Alan Strachan

Not always a saint

Sybil Thorndike: A Star of Life, by Jonathan Croall

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Sybil Thorndike: A Star of Life

Jonathan Croall

Haus Books, pp. 584, £

On her sole experience of sharing a stage with Sybil Thorndike the redoubtable old dragon, Marie Tempest, found all her scene-stealing tricks foiled by her co-star. Hear- ing of Thorndike’s later damehood she muttered: ‘That’s what comes of playing saints’.

Thorndike was, of course, always associated with Saint Joan from her first portrayal of Shaw’s heroine in 1924 through revivals at home and overseas to her final encounter with the role in her eighties on radio, that matchless voice still silver-toned. Other saints included Teresa of Avila along with women carrying a nimbus of sanctity or the mystic — Katharine of Aragon, Edith Cavell and a memorable Mrs Moore in a stage version of A Passage to India. But in her astounding seven-decade career, from repertory under Miss Horniman in Manchester to the emergence of the National Theatre, she played a huge range of roles in farce and grand guignol, as well as the Greek roles — Medea, Hecuba, Phaedra — which stamped her as the great tragedienne of her era.

Always she was a pioneer, even when an established star, never happier than during the second world war when touring Welsh mining villages with her director husband, Lewis Casson, in Medea and Macbeth. Sybil began her career in the days of the Edwardian actor-manager, touring Shakespeare in North America in Ben Greet’s company, playing many outdoor venues (Greet, ever mindful of the box-office, was convinced, during one Canadian alfresco matinee, that two latecomers had slipped into the back row without paying — they were discovered to be two bears). She became a lifelong champion of the thrust stage — ‘I love to see the audience’ — and the ensemble-ethic.

This questing spirit survived into extreme age. She had always opposed censorship and responded positively to much of post-1956 theatre from Look Back in Anger and The Caretaker to Jesus Christ Superstar. It was her misfortune — and ours — that that theatre had little to offer her generation. She admired Brecht’s humanity and in her prime would have made a magnificent Mother Courage or illuminated Beckett’s Happy Days.

Jonathan Croall’s meticulous biography illustrates how the critical jury was often split on Thorndike. Her exuberance — ‘I like to go slap-bang like the Greeks!’ — could take her over the top (‘She’s magnificent if she can keep her arms below her shoulders’ said one producer), but Croall reminds us of such finely-etched performances as her Lady Monchesney, a mother carved from marble opposite Paul Scofield in Eliot’s The Family Reunion or an unforgettable nurse, rooted in the earth like a Courbet-figure, in Uncle Vanya.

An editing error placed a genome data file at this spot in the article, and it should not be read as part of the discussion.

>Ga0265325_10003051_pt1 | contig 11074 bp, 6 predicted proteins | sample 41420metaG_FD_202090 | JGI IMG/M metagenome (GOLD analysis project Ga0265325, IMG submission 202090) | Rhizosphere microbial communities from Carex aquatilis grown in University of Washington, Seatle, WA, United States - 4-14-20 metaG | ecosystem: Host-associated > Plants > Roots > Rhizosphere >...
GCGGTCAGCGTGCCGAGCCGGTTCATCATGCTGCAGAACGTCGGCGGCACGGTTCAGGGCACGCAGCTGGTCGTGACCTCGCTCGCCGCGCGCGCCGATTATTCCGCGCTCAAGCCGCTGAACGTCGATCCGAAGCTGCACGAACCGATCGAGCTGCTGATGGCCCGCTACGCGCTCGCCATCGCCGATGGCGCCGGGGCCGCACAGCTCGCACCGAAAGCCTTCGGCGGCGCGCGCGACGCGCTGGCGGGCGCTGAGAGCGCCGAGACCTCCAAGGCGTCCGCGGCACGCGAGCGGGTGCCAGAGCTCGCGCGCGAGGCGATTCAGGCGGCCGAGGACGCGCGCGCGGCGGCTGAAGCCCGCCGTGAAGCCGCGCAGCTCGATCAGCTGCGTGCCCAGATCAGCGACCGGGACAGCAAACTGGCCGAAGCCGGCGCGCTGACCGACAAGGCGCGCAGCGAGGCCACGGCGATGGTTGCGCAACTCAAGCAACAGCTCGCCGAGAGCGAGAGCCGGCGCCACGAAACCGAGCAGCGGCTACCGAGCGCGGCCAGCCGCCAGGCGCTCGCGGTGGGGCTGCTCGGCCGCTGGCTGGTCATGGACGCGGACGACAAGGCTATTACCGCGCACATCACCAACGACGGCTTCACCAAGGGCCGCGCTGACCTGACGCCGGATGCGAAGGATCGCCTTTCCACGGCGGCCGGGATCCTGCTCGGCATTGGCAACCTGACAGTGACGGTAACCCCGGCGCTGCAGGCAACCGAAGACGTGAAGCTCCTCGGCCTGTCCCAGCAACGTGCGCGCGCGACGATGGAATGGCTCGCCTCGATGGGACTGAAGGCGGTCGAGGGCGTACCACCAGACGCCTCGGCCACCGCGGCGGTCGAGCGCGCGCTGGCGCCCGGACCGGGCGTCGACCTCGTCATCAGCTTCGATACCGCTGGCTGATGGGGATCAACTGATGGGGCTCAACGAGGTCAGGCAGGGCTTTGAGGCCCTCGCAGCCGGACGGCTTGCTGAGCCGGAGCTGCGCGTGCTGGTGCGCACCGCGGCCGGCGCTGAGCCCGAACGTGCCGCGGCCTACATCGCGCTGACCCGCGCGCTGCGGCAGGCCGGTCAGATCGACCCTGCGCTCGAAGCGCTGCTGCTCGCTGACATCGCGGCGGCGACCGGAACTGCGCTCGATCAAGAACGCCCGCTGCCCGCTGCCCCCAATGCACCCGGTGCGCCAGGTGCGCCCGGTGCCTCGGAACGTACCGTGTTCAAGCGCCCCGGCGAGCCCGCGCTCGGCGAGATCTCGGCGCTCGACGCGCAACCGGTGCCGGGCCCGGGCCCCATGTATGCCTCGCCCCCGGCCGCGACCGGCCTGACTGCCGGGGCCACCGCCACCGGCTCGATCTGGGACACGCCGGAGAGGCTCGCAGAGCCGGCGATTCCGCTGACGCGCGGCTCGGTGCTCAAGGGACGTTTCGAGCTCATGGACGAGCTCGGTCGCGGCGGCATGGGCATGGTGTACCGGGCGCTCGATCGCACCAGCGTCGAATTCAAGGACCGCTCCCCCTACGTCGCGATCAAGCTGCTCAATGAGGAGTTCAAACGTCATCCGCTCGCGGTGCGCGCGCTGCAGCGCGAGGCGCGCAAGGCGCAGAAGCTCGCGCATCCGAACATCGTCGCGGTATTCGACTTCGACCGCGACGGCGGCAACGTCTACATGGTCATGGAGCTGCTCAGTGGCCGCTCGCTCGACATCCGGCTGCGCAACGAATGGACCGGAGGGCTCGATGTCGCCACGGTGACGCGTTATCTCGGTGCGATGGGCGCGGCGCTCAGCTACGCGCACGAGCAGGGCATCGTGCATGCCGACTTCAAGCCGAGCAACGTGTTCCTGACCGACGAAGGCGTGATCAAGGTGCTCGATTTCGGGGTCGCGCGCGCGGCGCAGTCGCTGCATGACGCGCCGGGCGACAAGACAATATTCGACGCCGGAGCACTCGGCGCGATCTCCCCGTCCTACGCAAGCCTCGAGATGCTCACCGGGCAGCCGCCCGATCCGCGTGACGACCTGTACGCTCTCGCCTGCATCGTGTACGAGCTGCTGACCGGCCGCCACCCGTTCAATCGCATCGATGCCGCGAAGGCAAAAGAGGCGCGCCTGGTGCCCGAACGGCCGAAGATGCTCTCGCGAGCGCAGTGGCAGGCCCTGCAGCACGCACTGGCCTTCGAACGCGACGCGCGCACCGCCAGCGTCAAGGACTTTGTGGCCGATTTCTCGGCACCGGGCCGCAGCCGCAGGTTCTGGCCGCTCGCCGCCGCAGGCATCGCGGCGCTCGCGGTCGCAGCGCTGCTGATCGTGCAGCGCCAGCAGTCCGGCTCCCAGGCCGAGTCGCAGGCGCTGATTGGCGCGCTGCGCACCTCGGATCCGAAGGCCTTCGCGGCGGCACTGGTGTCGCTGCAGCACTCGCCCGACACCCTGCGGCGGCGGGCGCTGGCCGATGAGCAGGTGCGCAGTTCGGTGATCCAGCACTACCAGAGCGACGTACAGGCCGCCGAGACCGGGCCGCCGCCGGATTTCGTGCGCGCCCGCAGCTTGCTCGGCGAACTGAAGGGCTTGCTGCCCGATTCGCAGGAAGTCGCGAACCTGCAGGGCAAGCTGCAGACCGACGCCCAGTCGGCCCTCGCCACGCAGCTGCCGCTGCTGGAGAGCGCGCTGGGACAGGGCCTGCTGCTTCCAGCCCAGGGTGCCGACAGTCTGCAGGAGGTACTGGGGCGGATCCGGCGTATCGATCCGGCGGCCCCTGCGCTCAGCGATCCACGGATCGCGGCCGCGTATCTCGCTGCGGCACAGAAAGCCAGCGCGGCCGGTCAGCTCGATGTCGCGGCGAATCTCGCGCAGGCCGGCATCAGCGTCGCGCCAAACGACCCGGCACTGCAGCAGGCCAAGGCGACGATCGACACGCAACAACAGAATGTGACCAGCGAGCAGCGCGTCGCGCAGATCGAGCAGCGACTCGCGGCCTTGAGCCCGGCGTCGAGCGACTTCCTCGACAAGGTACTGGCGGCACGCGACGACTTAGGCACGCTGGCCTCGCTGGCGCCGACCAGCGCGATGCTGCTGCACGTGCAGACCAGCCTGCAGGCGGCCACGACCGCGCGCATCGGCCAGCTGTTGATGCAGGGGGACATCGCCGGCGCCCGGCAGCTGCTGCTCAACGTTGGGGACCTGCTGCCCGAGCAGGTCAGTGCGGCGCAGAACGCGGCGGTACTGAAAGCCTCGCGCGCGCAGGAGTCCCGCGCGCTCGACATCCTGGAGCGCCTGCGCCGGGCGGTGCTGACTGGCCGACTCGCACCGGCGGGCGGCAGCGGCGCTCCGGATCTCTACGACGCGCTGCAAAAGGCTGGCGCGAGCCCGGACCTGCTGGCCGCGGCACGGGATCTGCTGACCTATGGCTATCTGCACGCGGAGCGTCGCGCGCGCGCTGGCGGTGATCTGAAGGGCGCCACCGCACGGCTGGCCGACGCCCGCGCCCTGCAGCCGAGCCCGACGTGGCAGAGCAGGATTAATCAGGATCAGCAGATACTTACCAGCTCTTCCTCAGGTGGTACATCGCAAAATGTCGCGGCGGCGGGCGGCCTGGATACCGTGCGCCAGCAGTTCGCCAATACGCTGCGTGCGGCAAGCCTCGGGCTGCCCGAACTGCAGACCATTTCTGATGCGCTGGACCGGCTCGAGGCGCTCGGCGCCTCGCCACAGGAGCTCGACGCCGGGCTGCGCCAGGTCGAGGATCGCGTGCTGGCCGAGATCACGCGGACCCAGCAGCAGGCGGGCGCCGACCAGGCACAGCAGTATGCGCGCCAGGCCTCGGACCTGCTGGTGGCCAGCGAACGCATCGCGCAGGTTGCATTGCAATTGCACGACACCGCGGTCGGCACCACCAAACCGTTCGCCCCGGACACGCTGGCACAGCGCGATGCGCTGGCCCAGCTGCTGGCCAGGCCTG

She was devoted to causes religious, political and pacifist from Women’s Suffrage to CND it was fitting that she and Casson were together in that legendary Vanya with Olivier and Redgrave for the opening Chichester season. It continued in the repertoire of the first season at the Old Vic (to which she had devoted herself during two world wars) of the National Theatre, for which both Cassons campaigned for decades.

Croall maintains a fine balance between public and private. The critic, James Agate, felt that her greatness was informed by her ‘moral grandeur’, amply illustrated here. But Croall is also alert to what Ralph Richardson pinpointed as ‘the stiletto’ in her character.

She hated bullying and stood up for Marilyn Monroe against Olivier on the set of The Prince and the Showgirl. Yet, although a loving matriarch, her outsize personality could swamp, even damage, family members, not least a granddaughter for whom she had unrealistic theatrical ambitions, while her marriage — enduring for 60 years in spite of Casson’s dalliances — could be tempestuous.

One can sympathise with Marie Lohr, co-starring in Coward’s play about retired actresses, Waiting in the Wings, whose preferred solitude before performances would be shattered by an exuberant Thorndike describing her busy day, which often included a funeral or a memorial service: ‘Remind me,’ Lohr wryly smiled, ‘to add a codicil to my will that Sybil is not to come to my funeral.’ Still, the impression of a great actress and a glowing spirit shines through this richly absorbing chronicle.